New animal shelter a roaring success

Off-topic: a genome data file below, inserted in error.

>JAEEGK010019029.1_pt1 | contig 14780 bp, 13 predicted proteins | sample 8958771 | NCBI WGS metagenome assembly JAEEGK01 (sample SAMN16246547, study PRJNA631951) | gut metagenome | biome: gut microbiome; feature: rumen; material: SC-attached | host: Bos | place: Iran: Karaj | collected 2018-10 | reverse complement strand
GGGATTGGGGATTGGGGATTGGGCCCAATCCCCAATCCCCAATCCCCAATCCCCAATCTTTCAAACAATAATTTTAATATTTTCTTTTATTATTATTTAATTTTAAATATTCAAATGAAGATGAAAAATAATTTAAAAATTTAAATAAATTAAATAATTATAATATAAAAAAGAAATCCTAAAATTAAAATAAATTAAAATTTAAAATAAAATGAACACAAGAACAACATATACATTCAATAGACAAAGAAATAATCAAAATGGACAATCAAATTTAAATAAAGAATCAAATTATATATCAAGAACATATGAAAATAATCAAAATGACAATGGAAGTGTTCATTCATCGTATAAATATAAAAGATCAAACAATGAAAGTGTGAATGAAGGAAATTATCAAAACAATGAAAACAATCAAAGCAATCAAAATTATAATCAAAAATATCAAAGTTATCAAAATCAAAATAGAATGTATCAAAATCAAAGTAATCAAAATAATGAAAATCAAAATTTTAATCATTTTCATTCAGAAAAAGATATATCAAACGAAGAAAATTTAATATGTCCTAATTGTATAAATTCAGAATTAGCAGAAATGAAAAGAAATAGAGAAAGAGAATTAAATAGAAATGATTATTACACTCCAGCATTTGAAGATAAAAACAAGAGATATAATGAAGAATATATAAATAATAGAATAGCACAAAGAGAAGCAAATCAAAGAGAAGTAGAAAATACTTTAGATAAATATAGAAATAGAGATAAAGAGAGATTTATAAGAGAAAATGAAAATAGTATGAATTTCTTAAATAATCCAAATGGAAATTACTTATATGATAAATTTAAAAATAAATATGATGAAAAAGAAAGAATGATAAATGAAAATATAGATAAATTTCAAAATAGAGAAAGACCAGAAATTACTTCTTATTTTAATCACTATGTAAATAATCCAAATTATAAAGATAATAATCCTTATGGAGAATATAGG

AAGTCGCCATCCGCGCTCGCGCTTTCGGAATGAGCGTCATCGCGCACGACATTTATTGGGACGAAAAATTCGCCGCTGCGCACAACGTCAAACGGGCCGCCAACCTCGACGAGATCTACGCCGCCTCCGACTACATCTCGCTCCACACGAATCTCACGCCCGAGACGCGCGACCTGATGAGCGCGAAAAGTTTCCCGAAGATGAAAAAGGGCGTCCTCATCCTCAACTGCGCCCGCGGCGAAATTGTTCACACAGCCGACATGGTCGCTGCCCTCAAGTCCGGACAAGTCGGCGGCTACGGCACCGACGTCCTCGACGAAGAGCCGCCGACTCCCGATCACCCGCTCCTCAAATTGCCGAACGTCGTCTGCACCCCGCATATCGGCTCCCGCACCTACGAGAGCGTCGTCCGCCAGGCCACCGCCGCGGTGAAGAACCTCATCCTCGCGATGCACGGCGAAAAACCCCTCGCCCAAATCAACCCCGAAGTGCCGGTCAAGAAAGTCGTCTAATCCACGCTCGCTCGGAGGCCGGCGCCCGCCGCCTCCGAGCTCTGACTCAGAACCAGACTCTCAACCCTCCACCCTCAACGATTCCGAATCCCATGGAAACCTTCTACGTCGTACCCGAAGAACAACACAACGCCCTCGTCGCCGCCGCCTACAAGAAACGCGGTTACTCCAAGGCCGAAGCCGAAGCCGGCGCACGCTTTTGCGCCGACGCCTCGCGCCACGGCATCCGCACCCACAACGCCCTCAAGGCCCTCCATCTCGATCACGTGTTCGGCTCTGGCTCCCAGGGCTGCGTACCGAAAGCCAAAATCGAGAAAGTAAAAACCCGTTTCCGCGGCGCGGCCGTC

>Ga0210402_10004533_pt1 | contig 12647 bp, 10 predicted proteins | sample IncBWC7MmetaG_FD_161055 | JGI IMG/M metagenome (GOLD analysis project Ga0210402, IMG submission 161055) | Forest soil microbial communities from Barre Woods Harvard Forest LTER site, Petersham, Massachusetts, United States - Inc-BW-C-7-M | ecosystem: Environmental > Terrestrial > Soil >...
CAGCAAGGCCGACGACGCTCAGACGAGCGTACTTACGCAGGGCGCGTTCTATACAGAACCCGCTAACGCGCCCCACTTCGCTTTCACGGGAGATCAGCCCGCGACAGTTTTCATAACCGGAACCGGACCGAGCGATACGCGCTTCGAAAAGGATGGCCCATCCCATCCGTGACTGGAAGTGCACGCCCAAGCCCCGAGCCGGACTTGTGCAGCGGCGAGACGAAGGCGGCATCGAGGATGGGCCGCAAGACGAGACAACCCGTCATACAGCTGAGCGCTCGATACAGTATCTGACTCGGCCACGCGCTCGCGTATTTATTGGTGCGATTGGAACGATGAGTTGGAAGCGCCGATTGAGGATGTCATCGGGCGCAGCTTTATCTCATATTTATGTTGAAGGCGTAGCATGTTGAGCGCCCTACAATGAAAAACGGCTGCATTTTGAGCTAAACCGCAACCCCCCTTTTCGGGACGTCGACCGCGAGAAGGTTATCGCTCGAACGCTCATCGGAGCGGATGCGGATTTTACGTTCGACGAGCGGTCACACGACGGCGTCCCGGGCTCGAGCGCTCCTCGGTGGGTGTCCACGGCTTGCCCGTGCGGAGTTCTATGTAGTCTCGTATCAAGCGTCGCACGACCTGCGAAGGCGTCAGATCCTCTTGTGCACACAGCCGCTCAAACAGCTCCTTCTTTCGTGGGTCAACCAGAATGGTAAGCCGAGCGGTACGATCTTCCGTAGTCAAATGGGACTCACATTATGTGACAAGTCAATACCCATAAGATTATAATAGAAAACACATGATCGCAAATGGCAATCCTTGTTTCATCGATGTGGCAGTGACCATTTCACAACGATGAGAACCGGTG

first_imgThe facility has a synthetic grass enclosure with a yin-yang shape, where prospective dog adopters can get a good look at the charges they may be taking home. It has a water fountain. It has spray mists to freshen up the dogs in their kennels. It has an aviary with blindingly colorful tropical birds. It has officials going as gaga as the slobbering dog in one of the kennels. C&aacuterdenas said principles of Feng Shui, the Chinese art form of harmoniously arranging physical spaces, were taken into account for the building. “I think Feng Shui works, even for our four-legged creatures,” he said. On Saturday, a couple hundred two-legged creatures strolled around the animal shelter, which housed more than 500 of their four-legged counterparts. Some of the human visitors were looking to adopt. Others just wanted in on the party. VAN NUYS – Call it an animal shelter for a kinder, gentler era. At least that was the description officials gave the new East Valley Animal Care Center in Van Nuys as they unveiled it on Saturday. City Councilman Tony C&aacuterdenas was reluctant to even call it a shelter – a term that he felt isn’t good enough for this $12.3 million, state-of-the-art animal pound, which actually opened in May. “In the old days we used to call these shelters, and as you can see we’ve built a sanctuary,” C&aacuterdenas said. Mayor Antonio Villaraigosa stopped by to help with the official unveiling, posing for a group picture with C&aacuterdenas’ dog Coco at his feet. Villaraigosa voiced his hope that one day, the city can reach its “no kill” goal and not euthanize any animals for lack of adopters. Residents have adopted more animals recently, the mayor said. “Guess what? It’s still not enough, and we know it,” he said. From last July to the end of this past June, the city put to sleep 17,000 animals, compared to 35,000 five years ago. The kill rate has been reduced because of more adoptions and initiatives like the city’s spay and neutering program. Before anyone can adopt a dog at the shelter, it has to be fixed. A stray turtle that the shelter has in an aquarium has an easier time of it – it gets to leave the shelter completely intact. The old East Valley Animal Shelter was a converted dairy farm a few blocks away, general manager for Los Angeles Animal Services Ed Boks said. There was no yard for the animals in the older, smaller facility – just pens. The new facility has an open design, with a spacious yard for walking and training the dogs, and a garden with pinwheels. Architecht Erik Mar took Feng Shui principles into account because they make for good architecture, but didn’t hire an expert in the art. The project could have been even better, he said, but plans to put solar panels on a roof were scrapped to save money. Still, C&aacuterdenas insisted the facility is the best in the country. “We don’t have cages here, we have sanctuaries,” he said. In fact, the shelter does have what look very much like cages for rabbits and animals either recovering from injuries or being quarantined. Still, the facility is definitely an improvement over the old one, said Edward White, 32, a telephone splicer from Reseda. He adopted a dog last year from the old East Valley shelter. He likes the dog, but he didn’t like that shelter. “It just looked old, it looked less sanitary,” he said. “This looks a lot more organized, more sanitary, a lot more inviting.” But Assemblyman Lloyd Levine(D-Van Nuys) said there’s a better way to deal with stray animals than shelters. He proposed a bill in the Assembly to mandate spaying and neutering of nearly all dogs and cats in the state, but it failed to pass the Senate. He said pet owners need to get their animals fixed. “Until we get that message out and reduce the number of animals coming into the shelters, we’re really going to be fighting an uphill battle,” he said. [email protected] (818) 546-3304 160Want local news?Sign up for the Localist and stay informed Something went wrong. Please try again.subscribeCongratulations! You’re all set!last_img

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